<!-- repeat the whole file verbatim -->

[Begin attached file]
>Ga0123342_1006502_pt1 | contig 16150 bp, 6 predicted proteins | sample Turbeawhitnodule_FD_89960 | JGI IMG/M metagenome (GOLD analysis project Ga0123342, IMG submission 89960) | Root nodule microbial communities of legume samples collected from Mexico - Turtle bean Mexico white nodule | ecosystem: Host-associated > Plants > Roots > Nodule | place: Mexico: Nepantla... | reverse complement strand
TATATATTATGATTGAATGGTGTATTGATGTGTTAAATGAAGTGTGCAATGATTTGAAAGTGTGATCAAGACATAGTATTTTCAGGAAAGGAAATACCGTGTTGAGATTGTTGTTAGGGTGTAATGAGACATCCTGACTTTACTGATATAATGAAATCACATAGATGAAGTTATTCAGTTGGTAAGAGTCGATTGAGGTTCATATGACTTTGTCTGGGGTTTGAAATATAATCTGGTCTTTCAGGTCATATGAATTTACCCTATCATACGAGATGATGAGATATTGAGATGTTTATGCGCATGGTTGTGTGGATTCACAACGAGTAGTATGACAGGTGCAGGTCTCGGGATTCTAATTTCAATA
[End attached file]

>Ga0123342_1006502_pt1 | contig 16150 bp, 6 predicted proteins | sample Turbeawhitnodule_FD_89960 | JGI IMG/M metagenome (GOLD analysis project Ga0123342, IMG submission 89960) | Root nodule microbial communities of legume samples collected from Mexico - Turtle bean Mexico white nodule | ecosystem: Host-associated > Plants > Roots > Nodule | place: Mexico: Nepantla... | reverse complement strand
TATATATTATGATTGAATGGTGTATTGATGTGTTAAATGAAGTGTGCAATGATTTGAAAGTGTGATCAAGACATAGTATTTTCAGGAAAGGAAATACCGTGTTGAGATTGTTGTTAGGGTGTAATGAGACATCCTGACTTTACTGATATAATGAAATCACATAGATGAAGTTATTCAGTTGGTAAGAGTCGATTGAGGTTCATATGACTTTGTCTGGGGTTTGAAATATAATCTGGTCTTTCAGGTCATATGAATTTACCCTATCATACGAGATGATGAGATATTGAGATGTTTATGCGCATGGTTGTGTGGATTCACAACGAGTAGTATGACAGGTGCAGGTCTCGGGATTCTAATTTCAATA